wild lettuce stampede 2013Wild lettuce is a biennial (takes two years to come to fruition–to produce seeds). In the first year of its growth, it forms a rosette, as it is called. This means that the leaves grow out from a central crown and do not form a stalk or flowers (see photo of wild lettuce rosettes in my garden a couple years ago). Other plants form rosettes too. Some people, like the anthroposophists, have said that the rosette form of plants has a Sun aspect to it on account of the shape. Makes sense to me. I think of the rosette as a period in which the plant forms a sort of solar collector that will funnel energy down into the roots so that the plant has enough oomph to make it through the winter.

Some plant information on medicinal herbs is refined enough to note the differences in the power of alkaloids between first-year and second-year growth, like with belladonna. But not so with this plant.

In the past, wild lettuce was in the British Formulary and was a part of American botanical medicine before the domination of chemical medicine in the 1930s. In the old days, the stems of wild lettuce plants that were in the flowering stage (second-year plants) were slit and the milky juice, bitter with alkaloids, was gathered and turned into lactucarium, a sort of poor-man’s opium. The highest alkaloids were gathered right as the plant was first blooming in the second year. The alkaloid in question is hyoscyamine, which linguistically inclined folk might recognize as being an alkaloid present in henbane (Hyoscyamus species). Kind of interesting connections between wild lettuce and henbane, the quintessential witching plant (IMO).

But there is no mention of gathering the sap in the previous, first year of growth. However, from what I know about plants’ use of alkaloids, they specifically concentrate alkaloids in parts of the plant that are most precious to the plant’s survival at any point in time. So for instance in the fall, there will be a high concentration of alkaloids in roots in order that the plant be protected from predation (because bitter = yucky to most animals, including most bugs) just prior to it falling under the spell of winter. Likewise, in the spring, when the plant is putting on new growth, the highest alkaloids will be found in the new leaves, and in the seed-forming stage, in the unripe seeds. So the rosette stage of wild lettuce should not have especially large amounts of alkaloids in it, certainly not enough to stupefy anyone. For that matter, we can hardly use “stupefaction” and “wild lettuce” in the same sentence. This is a mildly sedating herb, even when gathered at the most appropriate time (of highest alkaloid content). In fact, some sources question whether there is any¬†alkaloid in the dried sap harvested from flowering stalks. This might be evidence of simply adulterated product, however.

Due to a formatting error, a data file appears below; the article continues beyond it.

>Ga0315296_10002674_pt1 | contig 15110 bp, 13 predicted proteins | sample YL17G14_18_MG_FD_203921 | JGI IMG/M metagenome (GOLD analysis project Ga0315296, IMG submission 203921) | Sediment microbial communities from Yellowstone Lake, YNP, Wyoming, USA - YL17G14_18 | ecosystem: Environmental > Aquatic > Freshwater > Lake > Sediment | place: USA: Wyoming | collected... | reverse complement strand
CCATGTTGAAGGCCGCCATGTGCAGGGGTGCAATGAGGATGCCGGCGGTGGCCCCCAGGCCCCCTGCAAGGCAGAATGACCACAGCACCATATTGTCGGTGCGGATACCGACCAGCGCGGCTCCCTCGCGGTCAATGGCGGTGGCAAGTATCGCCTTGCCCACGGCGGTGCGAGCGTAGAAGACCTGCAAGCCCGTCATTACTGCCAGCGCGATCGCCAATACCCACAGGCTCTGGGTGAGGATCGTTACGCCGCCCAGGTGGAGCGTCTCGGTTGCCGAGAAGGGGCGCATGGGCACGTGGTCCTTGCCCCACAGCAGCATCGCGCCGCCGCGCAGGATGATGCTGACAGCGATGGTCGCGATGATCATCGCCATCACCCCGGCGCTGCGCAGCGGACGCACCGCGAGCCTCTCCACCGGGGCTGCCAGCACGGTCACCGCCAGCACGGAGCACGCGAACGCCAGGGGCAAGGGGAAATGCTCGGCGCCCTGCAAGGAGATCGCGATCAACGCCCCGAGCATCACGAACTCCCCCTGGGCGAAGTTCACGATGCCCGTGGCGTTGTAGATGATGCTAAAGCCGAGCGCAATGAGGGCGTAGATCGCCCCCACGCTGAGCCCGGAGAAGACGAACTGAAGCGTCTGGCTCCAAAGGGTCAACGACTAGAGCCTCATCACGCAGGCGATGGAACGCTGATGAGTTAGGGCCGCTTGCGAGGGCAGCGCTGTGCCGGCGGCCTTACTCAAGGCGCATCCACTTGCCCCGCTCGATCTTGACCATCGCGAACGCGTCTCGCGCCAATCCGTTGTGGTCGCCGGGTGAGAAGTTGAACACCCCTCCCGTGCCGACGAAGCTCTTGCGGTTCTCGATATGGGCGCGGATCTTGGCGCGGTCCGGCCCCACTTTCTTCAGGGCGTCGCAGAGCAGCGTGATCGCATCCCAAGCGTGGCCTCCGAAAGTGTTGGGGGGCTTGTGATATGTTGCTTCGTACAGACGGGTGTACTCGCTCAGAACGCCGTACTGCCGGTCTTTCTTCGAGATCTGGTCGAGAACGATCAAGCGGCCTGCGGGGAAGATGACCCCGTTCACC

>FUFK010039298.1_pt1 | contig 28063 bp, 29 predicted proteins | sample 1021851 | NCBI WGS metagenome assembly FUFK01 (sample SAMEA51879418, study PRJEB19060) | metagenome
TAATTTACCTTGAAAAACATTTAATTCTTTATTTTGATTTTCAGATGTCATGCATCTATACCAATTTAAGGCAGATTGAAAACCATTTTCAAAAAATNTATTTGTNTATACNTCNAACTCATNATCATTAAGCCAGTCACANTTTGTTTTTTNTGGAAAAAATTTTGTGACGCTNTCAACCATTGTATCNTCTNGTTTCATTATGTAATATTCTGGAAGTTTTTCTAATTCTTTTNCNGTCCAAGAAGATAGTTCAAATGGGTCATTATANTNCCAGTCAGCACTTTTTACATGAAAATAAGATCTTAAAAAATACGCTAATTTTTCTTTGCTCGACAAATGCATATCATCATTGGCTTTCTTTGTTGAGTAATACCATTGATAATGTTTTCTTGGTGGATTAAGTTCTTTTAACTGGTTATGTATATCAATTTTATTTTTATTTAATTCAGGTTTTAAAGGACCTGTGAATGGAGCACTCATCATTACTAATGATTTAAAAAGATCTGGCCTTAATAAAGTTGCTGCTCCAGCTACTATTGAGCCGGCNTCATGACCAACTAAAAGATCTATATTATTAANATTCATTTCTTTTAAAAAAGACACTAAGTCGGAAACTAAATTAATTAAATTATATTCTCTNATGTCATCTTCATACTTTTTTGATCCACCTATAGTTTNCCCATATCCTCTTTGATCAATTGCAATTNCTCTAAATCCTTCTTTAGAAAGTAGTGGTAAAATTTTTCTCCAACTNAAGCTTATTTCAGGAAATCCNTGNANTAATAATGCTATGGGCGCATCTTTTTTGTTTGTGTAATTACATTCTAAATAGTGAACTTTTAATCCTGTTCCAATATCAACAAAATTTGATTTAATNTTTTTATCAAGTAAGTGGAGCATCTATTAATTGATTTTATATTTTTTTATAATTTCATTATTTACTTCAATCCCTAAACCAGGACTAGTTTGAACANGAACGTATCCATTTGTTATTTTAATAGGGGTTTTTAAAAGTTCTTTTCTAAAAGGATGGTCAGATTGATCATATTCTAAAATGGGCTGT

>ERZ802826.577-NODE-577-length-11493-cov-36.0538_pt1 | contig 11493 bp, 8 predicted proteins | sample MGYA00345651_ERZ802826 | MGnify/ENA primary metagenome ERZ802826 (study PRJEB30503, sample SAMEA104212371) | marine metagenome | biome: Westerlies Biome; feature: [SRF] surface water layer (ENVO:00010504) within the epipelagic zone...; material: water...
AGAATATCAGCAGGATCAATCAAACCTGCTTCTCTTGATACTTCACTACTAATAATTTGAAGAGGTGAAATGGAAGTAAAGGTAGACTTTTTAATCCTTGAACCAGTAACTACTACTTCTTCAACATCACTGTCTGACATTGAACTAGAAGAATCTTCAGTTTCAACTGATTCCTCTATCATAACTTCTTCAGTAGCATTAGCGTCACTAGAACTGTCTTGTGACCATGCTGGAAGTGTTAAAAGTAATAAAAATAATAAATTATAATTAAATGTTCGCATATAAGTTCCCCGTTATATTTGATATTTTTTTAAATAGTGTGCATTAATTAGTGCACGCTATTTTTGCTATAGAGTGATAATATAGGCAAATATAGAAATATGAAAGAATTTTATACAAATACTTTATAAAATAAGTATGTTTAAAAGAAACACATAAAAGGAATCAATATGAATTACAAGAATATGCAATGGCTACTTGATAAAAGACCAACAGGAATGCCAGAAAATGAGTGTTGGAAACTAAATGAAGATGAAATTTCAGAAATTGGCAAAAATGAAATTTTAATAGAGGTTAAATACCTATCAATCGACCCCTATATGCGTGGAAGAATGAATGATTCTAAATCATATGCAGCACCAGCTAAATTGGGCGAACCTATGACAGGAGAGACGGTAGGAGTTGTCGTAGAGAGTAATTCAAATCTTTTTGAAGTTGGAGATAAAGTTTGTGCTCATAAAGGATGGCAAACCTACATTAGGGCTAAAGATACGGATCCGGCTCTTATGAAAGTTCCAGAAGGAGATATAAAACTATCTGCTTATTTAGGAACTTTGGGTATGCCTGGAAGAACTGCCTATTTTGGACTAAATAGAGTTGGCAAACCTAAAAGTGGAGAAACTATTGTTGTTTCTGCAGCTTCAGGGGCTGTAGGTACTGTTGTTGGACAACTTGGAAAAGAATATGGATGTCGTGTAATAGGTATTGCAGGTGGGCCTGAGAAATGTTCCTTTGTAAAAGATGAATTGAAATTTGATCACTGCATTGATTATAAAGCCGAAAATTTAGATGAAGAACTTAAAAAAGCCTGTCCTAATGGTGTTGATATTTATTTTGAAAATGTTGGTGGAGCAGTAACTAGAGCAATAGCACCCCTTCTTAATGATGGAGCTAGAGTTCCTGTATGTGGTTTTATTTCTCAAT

I think these dreams are in fact a message from the spirit of the plant of wild lettuce, a plant that I have grown in the past in order to gather seeds, as they are quite expensive in commerce and because the plant produces jillions of seeds. They are a PIA to gether on account of the sticky sap, but their numbers and expense makes it wortwhile. In fact, I still have wild lettuce “volunteers,” as they are called, appearing in my garden from plants I grew a couple years ago. The seeds have parachutes and so go everywhere; once you grow this plant from seed, you will never have to plant it again. Right now I have several rosettes of wild lettuce in its first year in my garden, and this is after I religiously weeded them out in spring in order to prepare the ground for planting foxglove, clary sage, wild daisy, and hollyhock.

As I got this message–repeatedly–about wild lettuce being useful for stupefaction, I also got the image of a Haitian sort of zombification: that is, not the perhaps entertaining movie-type zombie that is the result of some creepy virus and that is actually dead, but the Haitian Ton Ton Macoute¬†version of the individual drugged and made into a spiritless slave who will do the bidding of its master. Talk about a metaphor for a subdued populace, eh? So wild lettuce is calling out to be used to shut people up, to make them pliable, malleable. But only in its rosette stage. It was very specific about that. You can bet that I am going to be harvesting some–about half–of the leaves of the wild lettuce plants in my garden this fall. Because you never know when you might need to stupefy someone. :)

However, I also saw an image together with this information from the dream. It showed people walking along a midnight dirt road outside a town. The head of each individual–and they had lost much of their distinction as individuals–was swaddled in bandages represnting the stupefaction of wild lettuce in the rosette stage. They were zombies of the old school–biddable slaves, stupid and not on the level of “dumb” animals.

Anyway, a word to the wise. If you have need of such a powerful type of binding, grow some wild lettuce and harvest the leaves in the first year. Dry them carefully and save them for the day when they are needed.

Because of this dream, I’ve decided to swap out wild tobacco for wild lettuce in my book, which I hope and pray will be done by the end of October, with the help of the gods.

I forgot to say–wild lettuce is a Saturnian herb, and if Saturnian herbs are not good for binding, I do not know what is.